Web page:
Along with thousands of other species, the park is home to the largest population of Dall sheep in North America. Dall sheep, commonly mistaken as bighorn sheep, inhabit mountainous regions of Wrangell St. Elias in the thousands, with the latest count coming in at over 13,000.

6. Local grizzly bears can stand over 10 feet tall and weigh up to 1,500 pounds

In addition to sheep, other mammals in the park include black bears, Alaskan grizzly bears, ranging in size from 500 to 1,500 pounds (4.5 feet to 7 feet). Standing, Alaskan grizzly bears in Wrangell St. Elias can range up to ten feet tall. Moose and caribou can be sighted throughout the park as well. In the Alaskan wilderness, caribou outnumber the entirety of the human population.

Smaller species in the park and preserve include lynx, wolverines, beavers, martens, foxes, and coyotes. Snowshoe hares and arctic ground squirrels are also commonly sighted amongst the stark winter terrain.

7. Wrangell St. Elias is home to one of the last remaining populations of the Kittlitz’s Murrelets

Wrangell St. Elias is also home to one of the only populations of Kittlitz’s Murrelets, an endangered species of seabird about which little is known. Scientists and naturalists in the park have been trying to figure out the exact cause of the Murrelets’ endangerment since it made the list in 2004. Murrelets can be spotted at night on the waters that border Wrangell St. Elias.

In addition to the Murrelets, Wrangell St. Elias National Park and Preserve plays host to hundreds of species of birds. Bald eagles frequently nest in the park, as well as their closely related cousin-species the golden eagle. Since portions of the park (Copper River Basin and Yakutat Bay) sit along migratory routes, trumpeter swans, geese, showls, and warblers make their home in the park for the warmer months. Due to the extreme winters, the majority of birds exist the Alaskan interior by the time colder weather hits, leaving only a few select species of birds to wait out the winter.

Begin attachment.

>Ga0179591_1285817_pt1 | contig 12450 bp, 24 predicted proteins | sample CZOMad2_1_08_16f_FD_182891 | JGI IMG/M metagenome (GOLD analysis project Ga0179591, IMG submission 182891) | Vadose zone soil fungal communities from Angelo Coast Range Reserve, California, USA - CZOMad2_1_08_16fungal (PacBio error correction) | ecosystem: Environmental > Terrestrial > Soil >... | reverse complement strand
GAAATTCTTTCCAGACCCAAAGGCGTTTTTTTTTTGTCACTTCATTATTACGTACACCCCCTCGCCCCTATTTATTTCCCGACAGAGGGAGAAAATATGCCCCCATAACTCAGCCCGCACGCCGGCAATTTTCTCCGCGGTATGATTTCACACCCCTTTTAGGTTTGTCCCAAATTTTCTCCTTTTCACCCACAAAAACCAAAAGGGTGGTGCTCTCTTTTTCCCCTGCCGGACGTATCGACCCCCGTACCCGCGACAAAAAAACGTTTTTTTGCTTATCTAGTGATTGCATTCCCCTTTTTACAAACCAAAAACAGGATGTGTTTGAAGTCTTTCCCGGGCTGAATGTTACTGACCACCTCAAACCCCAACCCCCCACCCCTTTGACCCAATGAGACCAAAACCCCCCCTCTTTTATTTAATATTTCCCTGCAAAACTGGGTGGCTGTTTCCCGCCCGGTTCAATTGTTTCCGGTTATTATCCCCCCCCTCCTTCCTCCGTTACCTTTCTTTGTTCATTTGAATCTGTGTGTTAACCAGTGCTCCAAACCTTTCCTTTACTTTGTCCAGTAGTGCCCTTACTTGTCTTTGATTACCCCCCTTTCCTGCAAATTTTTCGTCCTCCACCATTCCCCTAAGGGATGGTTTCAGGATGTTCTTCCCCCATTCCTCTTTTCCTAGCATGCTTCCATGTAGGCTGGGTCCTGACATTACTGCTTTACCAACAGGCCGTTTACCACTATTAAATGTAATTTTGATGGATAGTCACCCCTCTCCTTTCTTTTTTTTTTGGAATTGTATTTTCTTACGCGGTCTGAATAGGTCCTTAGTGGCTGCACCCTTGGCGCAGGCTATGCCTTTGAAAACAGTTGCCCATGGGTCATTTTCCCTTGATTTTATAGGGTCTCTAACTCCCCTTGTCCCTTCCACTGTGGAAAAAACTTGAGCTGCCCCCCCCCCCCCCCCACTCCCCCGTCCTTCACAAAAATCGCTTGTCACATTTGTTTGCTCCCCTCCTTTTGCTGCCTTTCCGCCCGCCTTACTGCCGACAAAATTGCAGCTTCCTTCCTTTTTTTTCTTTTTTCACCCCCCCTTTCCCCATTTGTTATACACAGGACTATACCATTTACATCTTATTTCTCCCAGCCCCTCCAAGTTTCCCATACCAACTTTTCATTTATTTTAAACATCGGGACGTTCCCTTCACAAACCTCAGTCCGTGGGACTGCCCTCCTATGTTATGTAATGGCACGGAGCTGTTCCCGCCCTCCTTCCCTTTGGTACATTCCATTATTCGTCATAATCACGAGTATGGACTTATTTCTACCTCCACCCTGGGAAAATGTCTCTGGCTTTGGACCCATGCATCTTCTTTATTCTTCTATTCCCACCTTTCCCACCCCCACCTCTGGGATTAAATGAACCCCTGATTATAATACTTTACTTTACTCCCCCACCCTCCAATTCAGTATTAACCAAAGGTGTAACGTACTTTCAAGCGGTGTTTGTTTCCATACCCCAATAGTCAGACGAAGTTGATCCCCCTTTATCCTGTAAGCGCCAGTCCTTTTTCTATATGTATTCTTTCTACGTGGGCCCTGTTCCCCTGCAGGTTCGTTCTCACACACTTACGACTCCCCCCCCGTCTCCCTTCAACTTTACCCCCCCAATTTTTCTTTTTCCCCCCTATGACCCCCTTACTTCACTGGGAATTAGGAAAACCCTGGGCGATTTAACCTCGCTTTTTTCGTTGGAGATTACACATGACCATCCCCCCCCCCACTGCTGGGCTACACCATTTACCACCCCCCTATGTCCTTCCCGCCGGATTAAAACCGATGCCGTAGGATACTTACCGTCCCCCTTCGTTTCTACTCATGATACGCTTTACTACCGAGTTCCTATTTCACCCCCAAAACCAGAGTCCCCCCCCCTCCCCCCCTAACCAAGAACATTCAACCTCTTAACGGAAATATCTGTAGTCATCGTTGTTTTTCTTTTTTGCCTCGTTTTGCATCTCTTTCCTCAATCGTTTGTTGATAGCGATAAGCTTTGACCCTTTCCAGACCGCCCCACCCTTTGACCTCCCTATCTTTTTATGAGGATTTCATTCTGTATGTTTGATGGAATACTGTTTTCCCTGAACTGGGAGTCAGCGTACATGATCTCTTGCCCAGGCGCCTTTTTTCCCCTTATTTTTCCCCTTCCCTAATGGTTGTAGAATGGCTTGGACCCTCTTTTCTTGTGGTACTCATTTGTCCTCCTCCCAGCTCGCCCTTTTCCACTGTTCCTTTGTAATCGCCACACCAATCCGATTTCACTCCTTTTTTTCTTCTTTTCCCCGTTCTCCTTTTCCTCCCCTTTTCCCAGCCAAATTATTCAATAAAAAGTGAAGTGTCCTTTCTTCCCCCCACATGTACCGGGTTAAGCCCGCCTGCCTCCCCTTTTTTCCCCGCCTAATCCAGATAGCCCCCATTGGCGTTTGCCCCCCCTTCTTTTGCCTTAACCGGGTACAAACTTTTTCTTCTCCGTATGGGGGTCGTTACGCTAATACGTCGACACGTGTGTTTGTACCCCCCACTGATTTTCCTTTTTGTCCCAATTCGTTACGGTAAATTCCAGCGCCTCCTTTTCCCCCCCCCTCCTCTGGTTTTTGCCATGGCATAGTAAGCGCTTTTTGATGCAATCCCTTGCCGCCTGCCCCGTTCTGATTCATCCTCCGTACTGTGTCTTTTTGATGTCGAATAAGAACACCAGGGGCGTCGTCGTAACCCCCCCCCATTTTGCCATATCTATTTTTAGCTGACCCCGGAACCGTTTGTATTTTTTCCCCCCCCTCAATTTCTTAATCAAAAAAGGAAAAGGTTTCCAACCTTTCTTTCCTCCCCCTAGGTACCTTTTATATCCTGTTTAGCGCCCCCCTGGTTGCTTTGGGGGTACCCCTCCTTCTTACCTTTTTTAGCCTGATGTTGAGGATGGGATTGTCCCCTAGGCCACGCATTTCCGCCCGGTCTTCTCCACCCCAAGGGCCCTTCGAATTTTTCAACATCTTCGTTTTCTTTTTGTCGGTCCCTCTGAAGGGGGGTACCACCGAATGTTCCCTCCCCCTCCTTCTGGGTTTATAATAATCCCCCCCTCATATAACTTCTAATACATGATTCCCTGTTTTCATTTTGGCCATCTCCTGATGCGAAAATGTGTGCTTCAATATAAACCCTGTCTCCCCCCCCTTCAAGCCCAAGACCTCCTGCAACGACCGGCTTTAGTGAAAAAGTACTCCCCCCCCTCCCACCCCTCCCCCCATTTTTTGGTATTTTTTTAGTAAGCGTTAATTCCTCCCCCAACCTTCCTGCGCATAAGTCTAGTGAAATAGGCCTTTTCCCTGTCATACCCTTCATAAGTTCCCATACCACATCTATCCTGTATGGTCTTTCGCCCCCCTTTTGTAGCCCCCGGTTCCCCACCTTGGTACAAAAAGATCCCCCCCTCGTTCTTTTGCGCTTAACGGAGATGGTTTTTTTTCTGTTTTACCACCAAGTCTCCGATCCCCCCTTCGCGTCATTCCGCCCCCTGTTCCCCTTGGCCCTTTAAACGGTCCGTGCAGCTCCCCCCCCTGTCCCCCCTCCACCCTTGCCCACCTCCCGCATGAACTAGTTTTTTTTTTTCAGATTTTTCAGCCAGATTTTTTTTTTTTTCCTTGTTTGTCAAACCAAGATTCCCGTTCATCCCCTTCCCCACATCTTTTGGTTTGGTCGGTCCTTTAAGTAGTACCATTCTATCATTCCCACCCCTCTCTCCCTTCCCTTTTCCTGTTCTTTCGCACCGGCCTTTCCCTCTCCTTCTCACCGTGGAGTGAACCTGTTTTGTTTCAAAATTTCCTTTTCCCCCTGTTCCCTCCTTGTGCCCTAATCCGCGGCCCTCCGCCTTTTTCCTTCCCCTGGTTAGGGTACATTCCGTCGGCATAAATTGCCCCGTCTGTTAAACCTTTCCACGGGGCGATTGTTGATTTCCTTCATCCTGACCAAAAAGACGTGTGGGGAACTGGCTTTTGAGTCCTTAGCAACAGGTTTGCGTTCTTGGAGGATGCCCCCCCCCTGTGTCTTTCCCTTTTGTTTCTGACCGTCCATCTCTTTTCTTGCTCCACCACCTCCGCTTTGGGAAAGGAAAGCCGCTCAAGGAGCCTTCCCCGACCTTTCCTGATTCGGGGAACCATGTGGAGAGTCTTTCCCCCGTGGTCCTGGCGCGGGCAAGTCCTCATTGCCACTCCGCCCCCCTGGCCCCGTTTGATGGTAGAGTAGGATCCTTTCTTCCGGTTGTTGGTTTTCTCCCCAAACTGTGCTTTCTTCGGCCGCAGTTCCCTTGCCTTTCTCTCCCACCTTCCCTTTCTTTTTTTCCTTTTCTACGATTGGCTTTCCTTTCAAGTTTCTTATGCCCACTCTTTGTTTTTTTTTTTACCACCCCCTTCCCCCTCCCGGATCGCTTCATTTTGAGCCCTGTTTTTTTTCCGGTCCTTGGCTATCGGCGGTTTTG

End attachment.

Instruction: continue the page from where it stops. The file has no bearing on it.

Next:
8. But you won’t find any maintained backcountry trails

man hiking across exposed alpine trail with waterfall and snowcapped peak in the background

Hiking through Wrangell St. Elias // Image from The Dyrt camper The Switchback Kids

Going off into the wilderness at many national parks means following the backcountry trails to the same vistas that many hit. This isn’t the case at Wrangell St. Elias—with no maintained backcountry trails, you’re truly venturing off to find unexplored wonders. This makes camping and hiking in the backcountry a difficult (albeit rewarding) experience.

Although permits are not required for hiking or backcountry camping, it is recommended that hopeful hikers fill out an optional backcountry itinerary at the park visitor center prior to entering the wilderness. In conjunction with the park’s commitment to keeping its wilderness wild, there are no designated trails within the park. A bear can is required for all hikers, and it is highly recommended that you purchase maps, food, and gear prior to starting your trip, as the opportunities for purchasing goods in or around the park are extremely limited.

For those interested in a slightly less daunting hiking option, there are maintained trails in the frontcountry of Wrangell St. Elias in the Nabesna and McCarthy areas.

9. There are only two public roadways in the entire park

Though the park only contains two significant roads, chartered aircraft are allowed into the park on a case-by-case basis. The McCarthy and Nabesna Roads allow for backcountry campers and hikers to enjoy the scenery of Wrangell St. Elias without putting too much strain on the wildlife and natural scenery.

10. You can visit some of the oldest mines in North America

abandoned remnants of the Kennecott Copper processing mill building, at the former Kennecott Copper mine in Alaska

The Kennecott Mining Co. began mining near McCarthy in the early 1900s, when the prevalence of metals and success of the mines drew many people to the area. The mine shutdown in 1938, and the ruins of the mines were eventually placed on the National Register of Historic Places.

Planning a backcountry camping trip to Wrangell St. Elias? Keep us posted on The Dyrt!

This article was brought to you by Mountain House